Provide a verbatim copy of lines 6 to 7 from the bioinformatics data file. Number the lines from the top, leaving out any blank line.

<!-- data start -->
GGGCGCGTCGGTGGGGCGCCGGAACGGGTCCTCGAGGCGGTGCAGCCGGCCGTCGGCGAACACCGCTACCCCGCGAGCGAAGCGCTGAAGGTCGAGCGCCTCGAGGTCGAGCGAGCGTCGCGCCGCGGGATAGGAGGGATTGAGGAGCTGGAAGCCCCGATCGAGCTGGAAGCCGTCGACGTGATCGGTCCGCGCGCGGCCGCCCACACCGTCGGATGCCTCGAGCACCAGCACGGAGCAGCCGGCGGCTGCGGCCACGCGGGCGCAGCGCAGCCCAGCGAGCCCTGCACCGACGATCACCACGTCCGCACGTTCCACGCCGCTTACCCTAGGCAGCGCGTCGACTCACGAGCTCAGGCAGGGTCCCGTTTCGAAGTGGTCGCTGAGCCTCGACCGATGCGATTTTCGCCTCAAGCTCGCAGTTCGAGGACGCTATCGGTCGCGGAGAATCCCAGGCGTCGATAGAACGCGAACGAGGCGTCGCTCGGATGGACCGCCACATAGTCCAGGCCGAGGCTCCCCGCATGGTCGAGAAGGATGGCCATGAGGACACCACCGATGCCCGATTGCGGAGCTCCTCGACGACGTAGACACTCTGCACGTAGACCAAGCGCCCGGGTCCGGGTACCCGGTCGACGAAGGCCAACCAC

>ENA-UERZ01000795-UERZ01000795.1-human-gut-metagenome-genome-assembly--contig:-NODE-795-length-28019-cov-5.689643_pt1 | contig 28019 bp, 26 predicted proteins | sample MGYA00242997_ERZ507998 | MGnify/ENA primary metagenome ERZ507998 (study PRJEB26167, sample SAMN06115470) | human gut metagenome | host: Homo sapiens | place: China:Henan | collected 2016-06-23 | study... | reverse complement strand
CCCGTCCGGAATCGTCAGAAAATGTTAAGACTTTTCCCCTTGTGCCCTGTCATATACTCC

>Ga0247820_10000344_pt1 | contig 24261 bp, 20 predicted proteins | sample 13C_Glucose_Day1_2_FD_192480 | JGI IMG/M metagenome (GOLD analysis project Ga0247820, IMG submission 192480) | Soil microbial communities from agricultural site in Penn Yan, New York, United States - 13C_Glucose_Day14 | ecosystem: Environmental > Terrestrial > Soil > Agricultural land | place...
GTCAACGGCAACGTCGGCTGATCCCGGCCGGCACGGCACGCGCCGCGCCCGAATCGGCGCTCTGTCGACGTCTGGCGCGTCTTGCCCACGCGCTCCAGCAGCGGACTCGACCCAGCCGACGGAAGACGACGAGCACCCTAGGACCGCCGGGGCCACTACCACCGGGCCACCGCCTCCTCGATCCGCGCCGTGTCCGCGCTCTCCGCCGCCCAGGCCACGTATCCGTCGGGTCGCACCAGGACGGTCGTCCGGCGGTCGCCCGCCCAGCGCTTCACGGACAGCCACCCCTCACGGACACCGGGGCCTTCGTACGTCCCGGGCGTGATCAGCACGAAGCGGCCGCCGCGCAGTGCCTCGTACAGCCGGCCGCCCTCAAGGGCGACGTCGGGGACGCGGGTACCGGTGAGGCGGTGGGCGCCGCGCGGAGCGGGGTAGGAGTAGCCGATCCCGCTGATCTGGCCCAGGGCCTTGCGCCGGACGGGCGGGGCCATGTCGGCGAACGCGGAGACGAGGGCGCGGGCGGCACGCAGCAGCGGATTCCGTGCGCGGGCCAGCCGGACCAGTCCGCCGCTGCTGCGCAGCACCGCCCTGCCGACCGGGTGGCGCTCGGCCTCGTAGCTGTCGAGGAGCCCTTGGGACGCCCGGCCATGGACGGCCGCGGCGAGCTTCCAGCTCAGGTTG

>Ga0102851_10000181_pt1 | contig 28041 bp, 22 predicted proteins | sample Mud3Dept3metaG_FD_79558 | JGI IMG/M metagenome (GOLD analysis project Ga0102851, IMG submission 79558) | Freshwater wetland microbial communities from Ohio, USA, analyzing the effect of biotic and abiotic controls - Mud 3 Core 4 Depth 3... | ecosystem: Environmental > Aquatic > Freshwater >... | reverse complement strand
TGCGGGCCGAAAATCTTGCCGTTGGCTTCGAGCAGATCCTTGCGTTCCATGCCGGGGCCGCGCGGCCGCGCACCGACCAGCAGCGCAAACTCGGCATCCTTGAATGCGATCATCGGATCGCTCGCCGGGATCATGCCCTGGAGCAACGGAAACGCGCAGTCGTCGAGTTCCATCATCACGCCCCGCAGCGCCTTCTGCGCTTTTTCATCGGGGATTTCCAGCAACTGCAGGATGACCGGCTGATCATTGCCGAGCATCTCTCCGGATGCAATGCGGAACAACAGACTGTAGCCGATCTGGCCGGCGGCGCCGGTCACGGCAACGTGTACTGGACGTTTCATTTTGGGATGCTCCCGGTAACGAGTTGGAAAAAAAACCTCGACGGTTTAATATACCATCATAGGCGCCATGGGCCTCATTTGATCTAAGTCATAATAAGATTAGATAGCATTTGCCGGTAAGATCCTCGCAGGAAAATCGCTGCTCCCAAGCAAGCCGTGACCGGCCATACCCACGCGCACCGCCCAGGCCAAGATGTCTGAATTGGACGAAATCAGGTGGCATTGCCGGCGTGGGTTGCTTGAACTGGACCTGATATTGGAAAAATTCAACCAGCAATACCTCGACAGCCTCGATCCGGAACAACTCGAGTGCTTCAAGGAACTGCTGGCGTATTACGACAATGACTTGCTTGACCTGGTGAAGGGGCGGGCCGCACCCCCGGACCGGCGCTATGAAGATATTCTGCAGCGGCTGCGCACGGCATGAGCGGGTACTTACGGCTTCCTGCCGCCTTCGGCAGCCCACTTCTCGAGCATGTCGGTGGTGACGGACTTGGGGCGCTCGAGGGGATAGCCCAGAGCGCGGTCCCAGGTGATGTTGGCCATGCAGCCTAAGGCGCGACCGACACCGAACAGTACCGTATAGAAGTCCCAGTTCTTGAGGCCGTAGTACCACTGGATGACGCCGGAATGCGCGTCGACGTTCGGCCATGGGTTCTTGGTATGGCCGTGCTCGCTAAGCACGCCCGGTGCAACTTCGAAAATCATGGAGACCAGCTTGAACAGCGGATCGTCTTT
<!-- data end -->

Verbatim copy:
>Ga0102851_10000181_pt1 | contig 28041 bp, 22 predicted proteins | sample Mud3Dept3metaG_FD_79558 | JGI IMG/M metagenome (GOLD analysis project Ga0102851, IMG submission 79558) | Freshwater wetland microbial communities from Ohio, USA, analyzing the effect of biotic and abiotic controls - Mud 3 Core 4 Depth 3... | ecosystem: Environmental > Aquatic > Freshwater >... | reverse complement strand
TGCGGGCCGAAAATCTTGCCGTTGGCTTCGAGCAGATCCTTGCGTTCCATGCCGGGGCCGCGCGGCCGCGCACCGACCAGCAGCGCAAACTCGGCATCCTTGAATGCGATCATCGGATCGCTCGCCGGGATCATGCCCTGGAGCAACGGAAACGCGCAGTCGTCGAGTTCCATCATCACGCCCCGCAGCGCCTTCTGCGCTTTTTCATCGGGGATTTCCAGCAACTGCAGGATGACCGGCTGATCATTGCCGAGCATCTCTCCGGATGCAATGCGGAACAACAGACTGTAGCCGATCTGGCCGGCGGCGCCGGTCACGGCAACGTGTACTGGACGTTTCATTTTGGGATGCTCCCGGTAACGAGTTGGAAAAAAAACCTCGACGGTTTAATATACCATCATAGGCGCCATGGGCCTCATTTGATCTAAGTCATAATAAGATTAGATAGCATTTGCCGGTAAGATCCTCGCAGGAAAATCGCTGCTCCCAAGCAAGCCGTGACCGGCCATACCCACGCGCACCGCCCAGGCCAAGATGTCTGAATTGGACGAAATCAGGTGGCATTGCCGGCGTGGGTTGCTTGAACTGGACCTGATATTGGAAAAATTCAACCAGCAATACCTCGACAGCCTCGATCCGGAACAACTCGAGTGCTTCAAGGAACTGCTGGCGTATTACGACAATGACTTGCTTGACCTGGTGAAGGGGCGGGCCGCACCCCCGGACCGGCGCTATGAAGATATTCTGCAGCGGCTGCGCACGGCATGAGCGGGTACTTACGGCTTCCTGCCGCCTTCGGCAGCCCACTTCTCGAGCATGTCGGTGGTGACGGACTTGGGGCGCTCGAGGGGATAGCCCAGAGCGCGGTCCCAGGTGATGTTGGCCATGCAGCCTAAGGCGCGACCGACACCGAACAGTACCGTATAGAAGTCCCAGTTCTTGAGGCCGTAGTACCACTGGATGACGCCGGAATGCGCGTCGACGTTCGGCCATGGGTTCTTGGTATGGCCGTGCTCGCTAAGCACGCCCGGTGCAACTTCGAAAATCATGGAGACCAGCTTGAACAGCGGATCGTCTTT